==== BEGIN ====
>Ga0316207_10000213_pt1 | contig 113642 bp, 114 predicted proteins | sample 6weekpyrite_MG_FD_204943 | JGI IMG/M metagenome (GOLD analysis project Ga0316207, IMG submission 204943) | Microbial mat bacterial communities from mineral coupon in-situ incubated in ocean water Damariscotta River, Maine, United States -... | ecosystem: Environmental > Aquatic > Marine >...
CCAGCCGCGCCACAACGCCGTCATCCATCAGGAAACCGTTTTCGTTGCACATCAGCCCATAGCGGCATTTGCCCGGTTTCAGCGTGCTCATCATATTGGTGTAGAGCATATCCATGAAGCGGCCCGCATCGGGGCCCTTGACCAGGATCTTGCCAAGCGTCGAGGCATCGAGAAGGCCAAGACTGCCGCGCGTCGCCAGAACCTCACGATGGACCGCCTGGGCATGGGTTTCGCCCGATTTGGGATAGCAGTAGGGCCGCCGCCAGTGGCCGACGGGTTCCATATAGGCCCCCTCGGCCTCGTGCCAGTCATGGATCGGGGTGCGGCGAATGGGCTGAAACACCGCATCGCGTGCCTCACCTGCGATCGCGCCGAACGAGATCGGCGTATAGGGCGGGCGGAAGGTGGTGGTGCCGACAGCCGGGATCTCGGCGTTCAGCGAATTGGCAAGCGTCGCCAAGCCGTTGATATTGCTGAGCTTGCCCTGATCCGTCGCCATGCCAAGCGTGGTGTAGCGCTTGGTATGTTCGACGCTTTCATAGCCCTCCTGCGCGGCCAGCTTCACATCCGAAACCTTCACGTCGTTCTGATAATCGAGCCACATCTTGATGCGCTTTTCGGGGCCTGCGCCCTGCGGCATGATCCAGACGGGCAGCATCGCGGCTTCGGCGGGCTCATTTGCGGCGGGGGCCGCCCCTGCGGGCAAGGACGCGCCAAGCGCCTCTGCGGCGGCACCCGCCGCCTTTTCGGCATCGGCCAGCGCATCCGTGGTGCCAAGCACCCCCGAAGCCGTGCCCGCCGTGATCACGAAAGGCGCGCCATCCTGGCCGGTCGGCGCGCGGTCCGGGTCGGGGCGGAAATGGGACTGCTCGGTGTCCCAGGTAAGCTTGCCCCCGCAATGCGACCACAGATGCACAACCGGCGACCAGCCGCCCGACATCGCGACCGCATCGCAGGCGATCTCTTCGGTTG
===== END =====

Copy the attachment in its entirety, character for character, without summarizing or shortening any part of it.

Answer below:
>Ga0316207_10000213_pt1 | contig 113642 bp, 114 predicted proteins | sample 6weekpyrite_MG_FD_204943 | JGI IMG/M metagenome (GOLD analysis project Ga0316207, IMG submission 204943) | Microbial mat bacterial communities from mineral coupon in-situ incubated in ocean water Damariscotta River, Maine, United States -... | ecosystem: Environmental > Aquatic > Marine >...
CCAGCCGCGCCACAACGCCGTCATCCATCAGGAAACCGTTTTCGTTGCACATCAGCCCATAGCGGCATTTGCCCGGTTTCAGCGTGCTCATCATATTGGTGTAGAGCATATCCATGAAGCGGCCCGCATCGGGGCCCTTGACCAGGATCTTGCCAAGCGTCGAGGCATCGAGAAGGCCAAGACTGCCGCGCGTCGCCAGAACCTCACGATGGACCGCCTGGGCATGGGTTTCGCCCGATTTGGGATAGCAGTAGGGCCGCCGCCAGTGGCCGACGGGTTCCATATAGGCCCCCTCGGCCTCGTGCCAGTCATGGATCGGGGTGCGGCGAATGGGCTGAAACACCGCATCGCGTGCCTCACCTGCGATCGCGCCGAACGAGATCGGCGTATAGGGCGGGCGGAAGGTGGTGGTGCCGACAGCCGGGATCTCGGCGTTCAGCGAATTGGCAAGCGTCGCCAAGCCGTTGATATTGCTGAGCTTGCCCTGATCCGTCGCCATGCCAAGCGTGGTGTAGCGCTTGGTATGTTCGACGCTTTCATAGCCCTCCTGCGCGGCCAGCTTCACATCCGAAACCTTCACGTCGTTCTGATAATCGAGCCACATCTTGATGCGCTTTTCGGGGCCTGCGCCCTGCGGCATGATCCAGACGGGCAGCATCGCGGCTTCGGCGGGCTCATTTGCGGCGGGGGCCGCCCCTGCGGGCAAGGACGCGCCAAGCGCCTCTGCGGCGGCACCCGCCGCCTTTTCGGCATCGGCCAGCGCATCCGTGGTGCCAAGCACCCCCGAAGCCGTGCCCGCCGTGATCACGAAAGGCGCGCCATCCTGGCCGGTCGGCGCGCGGTCCGGGTCGGGGCGGAAATGGGACTGCTCGGTGTCCCAGGTAAGCTTGCCCCCGCAATGCGACCACAGATGCACAACCGGCGACCAGCCGCCCGACATCGCGACCGCATCGCAGGCGATCTCTTCGGTTG